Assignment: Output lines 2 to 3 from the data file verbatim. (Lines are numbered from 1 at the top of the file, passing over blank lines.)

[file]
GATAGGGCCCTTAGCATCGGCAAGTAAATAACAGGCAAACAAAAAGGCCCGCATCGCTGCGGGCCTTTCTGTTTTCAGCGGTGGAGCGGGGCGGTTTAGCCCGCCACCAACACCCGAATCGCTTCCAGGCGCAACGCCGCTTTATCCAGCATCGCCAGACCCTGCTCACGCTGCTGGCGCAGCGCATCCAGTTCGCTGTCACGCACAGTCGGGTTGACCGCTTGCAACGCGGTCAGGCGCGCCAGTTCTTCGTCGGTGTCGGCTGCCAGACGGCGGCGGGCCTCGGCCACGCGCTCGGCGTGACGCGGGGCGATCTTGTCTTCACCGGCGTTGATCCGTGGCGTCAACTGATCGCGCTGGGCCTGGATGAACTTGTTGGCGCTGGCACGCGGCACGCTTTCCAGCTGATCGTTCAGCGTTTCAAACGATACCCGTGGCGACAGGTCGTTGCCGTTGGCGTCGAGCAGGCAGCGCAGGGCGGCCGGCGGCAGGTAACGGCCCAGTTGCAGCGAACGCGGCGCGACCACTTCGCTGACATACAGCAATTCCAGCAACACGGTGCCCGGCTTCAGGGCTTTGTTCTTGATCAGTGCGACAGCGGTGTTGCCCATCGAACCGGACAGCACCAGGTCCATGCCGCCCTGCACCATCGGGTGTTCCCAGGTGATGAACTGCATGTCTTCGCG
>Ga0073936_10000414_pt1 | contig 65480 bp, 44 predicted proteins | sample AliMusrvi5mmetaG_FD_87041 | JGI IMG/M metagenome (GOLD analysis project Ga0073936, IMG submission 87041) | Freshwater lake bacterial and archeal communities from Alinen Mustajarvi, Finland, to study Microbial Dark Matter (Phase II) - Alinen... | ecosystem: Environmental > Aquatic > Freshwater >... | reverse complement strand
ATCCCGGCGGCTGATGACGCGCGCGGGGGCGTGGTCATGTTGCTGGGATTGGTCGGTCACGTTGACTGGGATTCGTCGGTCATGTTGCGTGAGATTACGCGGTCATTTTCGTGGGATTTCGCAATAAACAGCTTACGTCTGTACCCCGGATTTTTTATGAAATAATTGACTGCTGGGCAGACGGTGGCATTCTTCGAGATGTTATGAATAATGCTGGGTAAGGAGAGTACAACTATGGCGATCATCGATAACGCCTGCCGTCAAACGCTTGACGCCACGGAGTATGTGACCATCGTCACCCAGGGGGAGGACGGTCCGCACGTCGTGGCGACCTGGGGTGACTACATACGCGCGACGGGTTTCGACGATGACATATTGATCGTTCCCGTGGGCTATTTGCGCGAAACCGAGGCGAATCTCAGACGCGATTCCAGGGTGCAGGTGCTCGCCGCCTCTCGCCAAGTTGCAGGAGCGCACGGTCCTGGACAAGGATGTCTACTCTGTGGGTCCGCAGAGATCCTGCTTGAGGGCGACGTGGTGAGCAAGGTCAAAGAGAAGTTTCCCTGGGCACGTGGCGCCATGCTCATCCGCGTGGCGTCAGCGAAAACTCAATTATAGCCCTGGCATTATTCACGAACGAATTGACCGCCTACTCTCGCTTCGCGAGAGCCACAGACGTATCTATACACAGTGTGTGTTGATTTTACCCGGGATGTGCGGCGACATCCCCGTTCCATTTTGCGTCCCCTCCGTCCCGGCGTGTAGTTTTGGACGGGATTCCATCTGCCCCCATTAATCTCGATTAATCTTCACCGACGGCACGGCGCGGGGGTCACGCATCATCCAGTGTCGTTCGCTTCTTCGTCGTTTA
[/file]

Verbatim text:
>Ga0073936_10000414_pt1 | contig 65480 bp, 44 predicted proteins | sample AliMusrvi5mmetaG_FD_87041 | JGI IMG/M metagenome (GOLD analysis project Ga0073936, IMG submission 87041) | Freshwater lake bacterial and archeal communities from Alinen Mustajarvi, Finland, to study Microbial Dark Matter (Phase II) - Alinen... | ecosystem: Environmental > Aquatic > Freshwater >... | reverse complement strand
ATCCCGGCGGCTGATGACGCGCGCGGGGGCGTGGTCATGTTGCTGGGATTGGTCGGTCACGTTGACTGGGATTCGTCGGTCATGTTGCGTGAGATTACGCGGTCATTTTCGTGGGATTTCGCAATAAACAGCTTACGTCTGTACCCCGGATTTTTTATGAAATAATTGACTGCTGGGCAGACGGTGGCATTCTTCGAGATGTTATGAATAATGCTGGGTAAGGAGAGTACAACTATGGCGATCATCGATAACGCCTGCCGTCAAACGCTTGACGCCACGGAGTATGTGACCATCGTCACCCAGGGGGAGGACGGTCCGCACGTCGTGGCGACCTGGGGTGACTACATACGCGCGACGGGTTTCGACGATGACATATTGATCGTTCCCGTGGGCTATTTGCGCGAAACCGAGGCGAATCTCAGACGCGATTCCAGGGTGCAGGTGCTCGCCGCCTCTCGCCAAGTTGCAGGAGCGCACGGTCCTGGACAAGGATGTCTACTCTGTGGGTCCGCAGAGATCCTGCTTGAGGGCGACGTGGTGAGCAAGGTCAAAGAGAAGTTTCCCTGGGCACGTGGCGCCATGCTCATCCGCGTGGCGTCAGCGAAAACTCAATTATAGCCCTGGCATTATTCACGAACGAATTGACCGCCTACTCTCGCTTCGCGAGAGCCACAGACGTATCTATACACAGTGTGTGTTGATTTTACCCGGGATGTGCGGCGACATCCCCGTTCCATTTTGCGTCCCCTCCGTCCCGGCGTGTAGTTTTGGACGGGATTCCATCTGCCCCCATTAATCTCGATTAATCTTCACCGACGGCACGGCGCGGGGGTCACGCATCATCCAGTGTCGTTCGCTTCTTCGTCGTTTA